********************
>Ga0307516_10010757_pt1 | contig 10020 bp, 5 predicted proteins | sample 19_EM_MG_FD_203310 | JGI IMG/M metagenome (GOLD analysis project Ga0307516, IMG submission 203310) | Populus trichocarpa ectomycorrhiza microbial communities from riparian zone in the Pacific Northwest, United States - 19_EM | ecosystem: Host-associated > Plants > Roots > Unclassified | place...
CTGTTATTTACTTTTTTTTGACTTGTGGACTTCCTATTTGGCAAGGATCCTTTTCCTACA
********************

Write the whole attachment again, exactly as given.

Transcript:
>Ga0307516_10010757_pt1 | contig 10020 bp, 5 predicted proteins | sample 19_EM_MG_FD_203310 | JGI IMG/M metagenome (GOLD analysis project Ga0307516, IMG submission 203310) | Populus trichocarpa ectomycorrhiza microbial communities from riparian zone in the Pacific Northwest, United States - 19_EM | ecosystem: Host-associated > Plants > Roots > Unclassified | place...
CTGTTATTTACTTTTTTTTGACTTGTGGACTTCCTATTTGGCAAGGATCCTTTTCCTACA